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Woman Breaks Leg Riding Electric Scooter As San Diego Considers Scooters Regulations

People ride electric scooters on the Mission Beach boardwalk, July 3, 2018.
Roland Lizarondo
People ride electric scooters on the Mission Beach boardwalk, July 3, 2018.

A woman broke her leg Monday night riding an electric scooter in Mission Hills, police said.

The 46-year-old woman was looking down at her phone’s GPS when she lost control and crashed, fracturing her femur, San Diego police Officer John Buttle said.

The accident, which happened around 9:30 p.m. Monday on Pacific Highway near Interstate 5, comes just as the San Diego City Council is planning to vote Tuesday on a regulatory package for dockless electric scooters, bicycles and the companies that own them.


The regulations would reduce the speed of dockless scooters from 15 mph to 8 mph in high-traffic areas such as Spanish Landing and near Petco Park, and as low as 3 mph along the Embarcadero and the Martin Luther King Jr. Promenade.

Scooter companies such as Bird, Lime and Razor would be required to use geofencing technology on their scooters to limit speeds and parking abilities in designated areas around the city. Bird already uses geofencing to reduce scooter speeds in areas such as the Santa Monica Beach Bike Path.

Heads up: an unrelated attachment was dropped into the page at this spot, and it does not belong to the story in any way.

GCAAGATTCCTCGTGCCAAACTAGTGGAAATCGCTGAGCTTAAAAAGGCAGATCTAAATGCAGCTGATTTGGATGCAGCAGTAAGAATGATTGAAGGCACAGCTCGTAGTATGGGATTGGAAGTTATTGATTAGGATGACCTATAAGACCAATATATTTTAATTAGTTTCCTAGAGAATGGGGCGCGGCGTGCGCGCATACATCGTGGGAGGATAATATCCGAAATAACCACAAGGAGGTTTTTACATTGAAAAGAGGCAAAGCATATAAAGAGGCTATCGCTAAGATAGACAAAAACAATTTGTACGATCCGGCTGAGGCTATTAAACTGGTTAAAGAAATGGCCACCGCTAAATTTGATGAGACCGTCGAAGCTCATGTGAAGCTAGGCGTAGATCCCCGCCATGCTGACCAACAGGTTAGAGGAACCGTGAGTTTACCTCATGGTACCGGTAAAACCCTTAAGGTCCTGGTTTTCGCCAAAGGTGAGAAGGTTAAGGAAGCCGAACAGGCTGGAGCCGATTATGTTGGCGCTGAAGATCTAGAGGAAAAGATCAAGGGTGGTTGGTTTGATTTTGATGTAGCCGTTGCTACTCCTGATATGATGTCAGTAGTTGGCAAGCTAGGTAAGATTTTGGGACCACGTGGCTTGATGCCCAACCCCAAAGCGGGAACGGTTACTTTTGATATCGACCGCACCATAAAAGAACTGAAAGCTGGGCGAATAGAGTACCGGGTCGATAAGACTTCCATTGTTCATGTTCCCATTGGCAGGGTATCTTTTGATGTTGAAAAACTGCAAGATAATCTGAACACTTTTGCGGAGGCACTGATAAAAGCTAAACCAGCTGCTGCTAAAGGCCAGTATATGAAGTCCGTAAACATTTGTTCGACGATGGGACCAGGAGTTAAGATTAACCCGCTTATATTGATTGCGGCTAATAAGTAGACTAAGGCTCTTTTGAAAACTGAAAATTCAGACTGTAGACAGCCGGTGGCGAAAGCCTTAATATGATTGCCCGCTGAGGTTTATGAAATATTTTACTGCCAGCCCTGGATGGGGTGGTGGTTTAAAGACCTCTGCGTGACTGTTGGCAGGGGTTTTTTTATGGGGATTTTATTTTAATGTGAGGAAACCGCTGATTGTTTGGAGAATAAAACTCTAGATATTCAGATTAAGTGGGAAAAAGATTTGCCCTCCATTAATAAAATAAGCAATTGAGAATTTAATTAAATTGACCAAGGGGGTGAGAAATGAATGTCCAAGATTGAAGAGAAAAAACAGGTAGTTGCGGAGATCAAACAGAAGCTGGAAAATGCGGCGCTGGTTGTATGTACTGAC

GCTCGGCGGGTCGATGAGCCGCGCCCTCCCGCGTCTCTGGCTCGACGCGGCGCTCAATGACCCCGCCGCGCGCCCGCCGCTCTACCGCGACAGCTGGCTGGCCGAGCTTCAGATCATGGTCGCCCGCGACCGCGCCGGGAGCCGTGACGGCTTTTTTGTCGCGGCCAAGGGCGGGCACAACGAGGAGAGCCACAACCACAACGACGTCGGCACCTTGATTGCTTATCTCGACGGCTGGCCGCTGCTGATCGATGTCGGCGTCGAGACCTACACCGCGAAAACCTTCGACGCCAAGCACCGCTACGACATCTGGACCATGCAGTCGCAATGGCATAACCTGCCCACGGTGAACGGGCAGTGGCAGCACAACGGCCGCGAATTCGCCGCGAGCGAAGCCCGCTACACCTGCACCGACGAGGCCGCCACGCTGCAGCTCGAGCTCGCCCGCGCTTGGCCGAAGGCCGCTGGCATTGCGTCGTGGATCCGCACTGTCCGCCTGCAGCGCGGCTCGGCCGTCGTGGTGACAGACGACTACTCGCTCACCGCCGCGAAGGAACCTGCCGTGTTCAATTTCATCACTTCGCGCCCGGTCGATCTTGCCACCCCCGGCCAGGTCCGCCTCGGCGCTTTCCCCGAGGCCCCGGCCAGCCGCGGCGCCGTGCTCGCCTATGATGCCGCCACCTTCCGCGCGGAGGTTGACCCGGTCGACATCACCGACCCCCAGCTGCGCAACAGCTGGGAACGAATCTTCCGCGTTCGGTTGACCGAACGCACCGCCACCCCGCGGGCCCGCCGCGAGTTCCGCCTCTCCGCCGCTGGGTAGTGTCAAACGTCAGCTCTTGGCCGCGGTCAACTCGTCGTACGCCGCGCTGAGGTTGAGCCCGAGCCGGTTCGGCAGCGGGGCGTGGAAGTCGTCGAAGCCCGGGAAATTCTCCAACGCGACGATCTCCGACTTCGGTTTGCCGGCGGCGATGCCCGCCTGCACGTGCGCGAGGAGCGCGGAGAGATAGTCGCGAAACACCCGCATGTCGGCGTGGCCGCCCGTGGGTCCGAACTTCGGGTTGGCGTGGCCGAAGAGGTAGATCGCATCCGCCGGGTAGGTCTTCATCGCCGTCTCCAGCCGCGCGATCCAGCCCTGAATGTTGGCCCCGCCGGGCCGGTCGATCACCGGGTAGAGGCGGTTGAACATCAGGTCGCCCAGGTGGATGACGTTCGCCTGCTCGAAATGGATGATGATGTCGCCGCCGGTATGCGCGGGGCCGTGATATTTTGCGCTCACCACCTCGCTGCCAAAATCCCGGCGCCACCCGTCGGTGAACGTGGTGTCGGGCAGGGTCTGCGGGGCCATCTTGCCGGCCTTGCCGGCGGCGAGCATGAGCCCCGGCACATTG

Scooter riders would be banned from parking the devices near hospitals, schools, beach area boardwalks, the Petco Park perimeter and the north and south legs of the Embarcadero.

The city also plans to designate scooter parking zones along city streets so as to decrease the number of scooters parked on sidewalks.

In downtown, scooter riders and companies would only be able to park devices in groups of four, with at least 40 feet between groups.


The city would also require that scooter companies obtain a six-month operational permit with a to-be-determined fee and pay $150 per scooter or bike each year to continue operating in San Diego. Companies could renew permits in January or June, at which time they could negotiate operating terms like fleet size, which they are not currently required to report to the city.

The council's Active Transportation and Infrastructure Committee unanimously approved the package in February and requested that it return to the committee within six months of its implementation for further review and to ensure the city is keeping pace with the evolution of technologies like geofencing.

The council is scheduled to discuss and vote on the regulations at its 2 p.m. session.

The woman was taken to an area hospital for treatment of a fractured femur, Buttle said.

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